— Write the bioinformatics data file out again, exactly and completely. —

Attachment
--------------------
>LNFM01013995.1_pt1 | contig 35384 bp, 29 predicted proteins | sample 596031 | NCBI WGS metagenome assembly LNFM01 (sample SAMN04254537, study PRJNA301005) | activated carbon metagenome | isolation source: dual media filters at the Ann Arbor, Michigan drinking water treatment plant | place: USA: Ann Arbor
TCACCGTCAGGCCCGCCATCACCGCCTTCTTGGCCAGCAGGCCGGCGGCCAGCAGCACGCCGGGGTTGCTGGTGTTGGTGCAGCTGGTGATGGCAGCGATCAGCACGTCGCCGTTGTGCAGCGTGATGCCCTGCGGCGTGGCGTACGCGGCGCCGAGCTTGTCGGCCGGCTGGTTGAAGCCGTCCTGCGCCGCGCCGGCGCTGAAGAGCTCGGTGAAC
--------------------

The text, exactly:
>LNFM01013995.1_pt1 | contig 35384 bp, 29 predicted proteins | sample 596031 | NCBI WGS metagenome assembly LNFM01 (sample SAMN04254537, study PRJNA301005) | activated carbon metagenome | isolation source: dual media filters at the Ann Arbor, Michigan drinking water treatment plant | place: USA: Ann Arbor
TCACCGTCAGGCCCGCCATCACCGCCTTCTTGGCCAGCAGGCCGGCGGCCAGCAGCACGCCGGGGTTGCTGGTGTTGGTGCAGCTGGTGATGGCAGCGATCAGCACGTCGCCGTTGTGCAGCGTGATGCCCTGCGGCGTGGCGTACGCGGCGCCGAGCTTGTCGGCCGGCTGGTTGAAGCCGTCCTGCGCCGCGCCGGCGCTGAAGAGCTCGGTGAAC